On top of that, there has been a race towards reopening the local economy, at the cost of borrowing from future generations, playing havoc with all kinds of monetary and fiscal best practices, and making arbitrary political decisions on what/who receives taxpayer support and what doesn’t.

Two things have played out — the pace of vaccine research has accelerated, and, demand for technology products that enable people to work remotely and do business has skyrocketed. The latter of these has also been exacerbated by geopolitical arguments about maintaining ‘technology lead’ that were born much before the pandemic struck, under the guise of advancing 5G networks and to curtail oppressive regimes by imposing international sanctions. Some of the world’s biggest economies had already begun a trade war by imposing tariffs on international trade in order to ‘level the playing field’.

Globalization also makes markets more dynamic; prices are more aligned with demand and value. At the same time, it’s capitalism at its best — you get what you pay for.

In theory.

When I read news about countries planning to impose barriers to vaccine exports or companies prioritizing semiconductor fabrication for industries that are more lucrative, it quickly becomes apparent that so much of our future has been held captive to the promise of a world that follows rules. No one does.

Countries are now realizing the value of having their supply chains more integrated within their geographical barriers. The vaccines, although researched by companies and individuals globally, are manufactured at specific locations, and if it’s unable to be exported because the country deems it more important to immunize their own population first, all contracts are rendered worthless. In the chip fabrication industry, there is such a shortage of microprocessors that companies have entirely stopped assembling some models of cars. This has a much bigger impact in countries like Germany that manufacture a lot of great cars but have no global leadership in semiconductor design and fabrication.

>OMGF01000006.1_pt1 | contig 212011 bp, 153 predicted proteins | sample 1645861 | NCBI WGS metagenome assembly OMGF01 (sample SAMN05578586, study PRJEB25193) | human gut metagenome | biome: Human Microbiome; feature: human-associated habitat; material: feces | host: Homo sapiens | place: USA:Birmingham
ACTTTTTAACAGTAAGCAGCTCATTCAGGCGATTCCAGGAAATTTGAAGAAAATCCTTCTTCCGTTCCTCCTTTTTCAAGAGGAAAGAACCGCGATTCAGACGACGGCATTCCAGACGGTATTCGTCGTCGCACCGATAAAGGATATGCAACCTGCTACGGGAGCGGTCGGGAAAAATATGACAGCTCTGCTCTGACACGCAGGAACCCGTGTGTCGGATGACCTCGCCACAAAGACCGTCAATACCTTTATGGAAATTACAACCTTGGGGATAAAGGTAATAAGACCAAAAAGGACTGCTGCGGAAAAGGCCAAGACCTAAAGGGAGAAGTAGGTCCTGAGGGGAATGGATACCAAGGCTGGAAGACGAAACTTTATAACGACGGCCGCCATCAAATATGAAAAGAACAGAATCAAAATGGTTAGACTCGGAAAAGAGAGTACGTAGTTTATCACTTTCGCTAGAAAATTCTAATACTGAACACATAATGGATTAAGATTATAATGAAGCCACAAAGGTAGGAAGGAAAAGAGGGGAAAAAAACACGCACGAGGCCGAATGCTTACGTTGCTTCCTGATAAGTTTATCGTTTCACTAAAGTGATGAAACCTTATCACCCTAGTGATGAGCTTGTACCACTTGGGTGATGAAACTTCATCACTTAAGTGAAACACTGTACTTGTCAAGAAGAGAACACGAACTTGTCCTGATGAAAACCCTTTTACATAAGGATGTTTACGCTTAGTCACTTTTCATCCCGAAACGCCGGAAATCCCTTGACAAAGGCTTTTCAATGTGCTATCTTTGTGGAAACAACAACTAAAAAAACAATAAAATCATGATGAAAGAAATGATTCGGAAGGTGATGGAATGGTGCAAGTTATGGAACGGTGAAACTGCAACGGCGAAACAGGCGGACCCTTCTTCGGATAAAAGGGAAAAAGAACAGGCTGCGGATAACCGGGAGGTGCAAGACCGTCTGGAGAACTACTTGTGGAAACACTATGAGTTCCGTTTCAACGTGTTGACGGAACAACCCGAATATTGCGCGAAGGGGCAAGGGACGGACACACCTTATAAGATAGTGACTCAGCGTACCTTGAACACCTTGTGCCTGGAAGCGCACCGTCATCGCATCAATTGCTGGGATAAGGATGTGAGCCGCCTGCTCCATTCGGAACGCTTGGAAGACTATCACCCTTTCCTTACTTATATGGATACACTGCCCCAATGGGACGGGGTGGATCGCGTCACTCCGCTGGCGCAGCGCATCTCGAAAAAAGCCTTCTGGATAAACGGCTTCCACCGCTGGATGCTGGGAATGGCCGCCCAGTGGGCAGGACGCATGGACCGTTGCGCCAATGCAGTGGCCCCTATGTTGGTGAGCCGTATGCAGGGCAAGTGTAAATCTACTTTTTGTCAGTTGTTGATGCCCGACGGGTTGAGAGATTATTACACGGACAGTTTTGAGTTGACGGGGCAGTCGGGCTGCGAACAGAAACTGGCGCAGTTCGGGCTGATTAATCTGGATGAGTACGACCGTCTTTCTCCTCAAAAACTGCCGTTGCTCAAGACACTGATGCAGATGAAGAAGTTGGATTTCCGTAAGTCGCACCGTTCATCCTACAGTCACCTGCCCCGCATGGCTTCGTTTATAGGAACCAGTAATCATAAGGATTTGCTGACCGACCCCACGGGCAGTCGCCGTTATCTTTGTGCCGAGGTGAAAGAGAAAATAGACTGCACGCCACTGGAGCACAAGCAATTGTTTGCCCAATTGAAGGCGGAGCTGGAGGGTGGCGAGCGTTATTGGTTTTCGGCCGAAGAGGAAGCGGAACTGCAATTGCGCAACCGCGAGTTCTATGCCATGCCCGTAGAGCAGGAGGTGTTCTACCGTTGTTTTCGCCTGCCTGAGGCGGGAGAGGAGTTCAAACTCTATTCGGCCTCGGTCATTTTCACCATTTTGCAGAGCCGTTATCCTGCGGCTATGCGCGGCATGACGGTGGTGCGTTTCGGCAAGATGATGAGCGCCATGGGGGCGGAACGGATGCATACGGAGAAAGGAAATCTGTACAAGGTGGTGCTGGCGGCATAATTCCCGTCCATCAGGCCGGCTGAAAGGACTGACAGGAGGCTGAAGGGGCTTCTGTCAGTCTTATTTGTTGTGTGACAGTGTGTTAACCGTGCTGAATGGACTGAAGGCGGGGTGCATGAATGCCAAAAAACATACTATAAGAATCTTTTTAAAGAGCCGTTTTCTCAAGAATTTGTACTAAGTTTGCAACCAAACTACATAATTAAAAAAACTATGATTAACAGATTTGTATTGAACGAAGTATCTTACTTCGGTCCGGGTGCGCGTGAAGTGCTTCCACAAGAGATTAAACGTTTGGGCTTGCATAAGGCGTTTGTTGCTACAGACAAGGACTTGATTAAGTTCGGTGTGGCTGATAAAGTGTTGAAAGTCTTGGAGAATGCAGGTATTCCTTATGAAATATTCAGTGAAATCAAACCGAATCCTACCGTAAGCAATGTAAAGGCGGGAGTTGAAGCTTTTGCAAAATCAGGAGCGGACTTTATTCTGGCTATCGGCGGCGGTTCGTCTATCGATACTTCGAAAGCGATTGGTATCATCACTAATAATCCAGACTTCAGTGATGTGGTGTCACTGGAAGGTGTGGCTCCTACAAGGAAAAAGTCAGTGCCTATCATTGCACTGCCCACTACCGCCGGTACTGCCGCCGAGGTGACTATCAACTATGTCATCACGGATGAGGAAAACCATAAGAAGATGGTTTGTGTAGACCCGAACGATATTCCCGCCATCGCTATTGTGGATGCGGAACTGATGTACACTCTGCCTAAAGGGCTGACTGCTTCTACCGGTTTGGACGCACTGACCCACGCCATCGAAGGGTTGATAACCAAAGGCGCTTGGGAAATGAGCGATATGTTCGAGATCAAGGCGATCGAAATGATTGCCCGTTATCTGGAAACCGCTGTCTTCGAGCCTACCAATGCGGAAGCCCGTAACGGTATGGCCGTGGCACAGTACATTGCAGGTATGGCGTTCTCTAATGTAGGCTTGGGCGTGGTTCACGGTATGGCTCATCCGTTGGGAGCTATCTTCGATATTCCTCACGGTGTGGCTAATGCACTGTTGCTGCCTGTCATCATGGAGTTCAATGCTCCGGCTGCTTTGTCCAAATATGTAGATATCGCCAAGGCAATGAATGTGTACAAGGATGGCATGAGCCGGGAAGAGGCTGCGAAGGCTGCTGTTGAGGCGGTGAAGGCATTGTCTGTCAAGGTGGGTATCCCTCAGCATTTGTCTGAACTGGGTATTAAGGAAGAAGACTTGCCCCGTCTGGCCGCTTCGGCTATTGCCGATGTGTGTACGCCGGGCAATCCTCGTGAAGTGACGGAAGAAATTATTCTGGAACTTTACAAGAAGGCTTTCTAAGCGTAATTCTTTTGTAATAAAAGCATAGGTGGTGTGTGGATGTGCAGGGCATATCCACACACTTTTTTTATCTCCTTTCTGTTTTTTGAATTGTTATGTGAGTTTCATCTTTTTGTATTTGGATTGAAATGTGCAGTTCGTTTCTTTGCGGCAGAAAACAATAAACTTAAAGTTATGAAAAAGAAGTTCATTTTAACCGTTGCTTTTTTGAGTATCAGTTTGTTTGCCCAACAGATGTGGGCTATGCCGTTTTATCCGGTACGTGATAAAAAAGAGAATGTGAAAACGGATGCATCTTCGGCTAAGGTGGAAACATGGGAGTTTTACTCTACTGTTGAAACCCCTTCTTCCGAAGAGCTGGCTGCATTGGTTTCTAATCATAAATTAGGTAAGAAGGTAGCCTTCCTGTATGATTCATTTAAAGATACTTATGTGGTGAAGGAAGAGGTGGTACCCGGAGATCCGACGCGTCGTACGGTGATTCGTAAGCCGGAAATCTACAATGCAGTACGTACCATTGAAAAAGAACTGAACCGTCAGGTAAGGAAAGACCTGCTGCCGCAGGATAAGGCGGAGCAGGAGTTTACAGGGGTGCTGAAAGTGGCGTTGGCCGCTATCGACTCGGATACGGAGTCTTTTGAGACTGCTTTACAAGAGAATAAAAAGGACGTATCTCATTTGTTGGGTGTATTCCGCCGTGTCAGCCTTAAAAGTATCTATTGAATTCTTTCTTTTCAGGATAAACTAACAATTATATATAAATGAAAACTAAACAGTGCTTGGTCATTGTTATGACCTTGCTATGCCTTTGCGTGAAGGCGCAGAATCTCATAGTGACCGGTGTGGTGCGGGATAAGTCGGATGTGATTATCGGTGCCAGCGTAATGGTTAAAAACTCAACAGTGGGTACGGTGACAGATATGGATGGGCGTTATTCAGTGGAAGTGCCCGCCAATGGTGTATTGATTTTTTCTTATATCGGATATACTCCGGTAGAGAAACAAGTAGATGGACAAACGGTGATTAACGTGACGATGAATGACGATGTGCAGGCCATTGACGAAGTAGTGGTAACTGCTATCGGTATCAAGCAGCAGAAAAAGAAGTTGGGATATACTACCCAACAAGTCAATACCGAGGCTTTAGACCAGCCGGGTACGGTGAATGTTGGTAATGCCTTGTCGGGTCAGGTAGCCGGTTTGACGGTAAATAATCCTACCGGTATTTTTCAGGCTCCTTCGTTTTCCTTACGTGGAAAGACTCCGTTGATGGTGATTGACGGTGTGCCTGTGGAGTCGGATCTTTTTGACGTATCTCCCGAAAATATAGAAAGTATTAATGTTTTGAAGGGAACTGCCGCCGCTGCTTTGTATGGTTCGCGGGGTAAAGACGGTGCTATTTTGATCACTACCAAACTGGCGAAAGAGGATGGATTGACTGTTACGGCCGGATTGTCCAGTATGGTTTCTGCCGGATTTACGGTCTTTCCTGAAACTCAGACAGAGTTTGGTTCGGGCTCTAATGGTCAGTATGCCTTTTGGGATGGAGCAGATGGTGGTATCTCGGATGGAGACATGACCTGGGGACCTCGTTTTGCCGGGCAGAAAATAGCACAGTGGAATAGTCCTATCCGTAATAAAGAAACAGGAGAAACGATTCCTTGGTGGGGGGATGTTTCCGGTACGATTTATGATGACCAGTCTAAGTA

For the longest time, the mantra at schools was ‘think global, act local’. Perhaps it is now time to put it in action.

Life and Personal

Amsterdam’s Orange Plastic Recycling Containers

Every day, for the past few years, my morning walk has also included a short detour to the recycling bins where I would deposit reading material as well as plastic disposal from the previous day in their respective containers. What started as a one-time endeavor to get rid of all the magazines I had accumulated for the past few weeks slowly turned into a habit.

The daily accounting of all the recyclable waste we were producing was also a good way to limit consumption of food stuffs that were often packaged in single use plastic containers. It is easy to lose sight of just how much plastic we ‘consume’ when we throw all the packaging out along with the normal trash. But, when you have to separate it every day, there is no easy way to not feel disgusted.

Last week, the city of Amsterdam started phasing out the plastic recycling containers throughout the city; the reasoning being that people are generally not good with separating what could be recycled from what couldn’t. For example, a lot of people that even I ran into regularly didn’t realize that milk containers are not paper; they actually go in with the plastic. Similarly, a lot of plastic packaging, especially that with liquid food stuff inside cannot be recycled easily and needs to be thoroughly washed before it is mixed in with the other plastic. Not doing so often leads to entire batches of recyclables having to be burned with the rest of the trash from the city.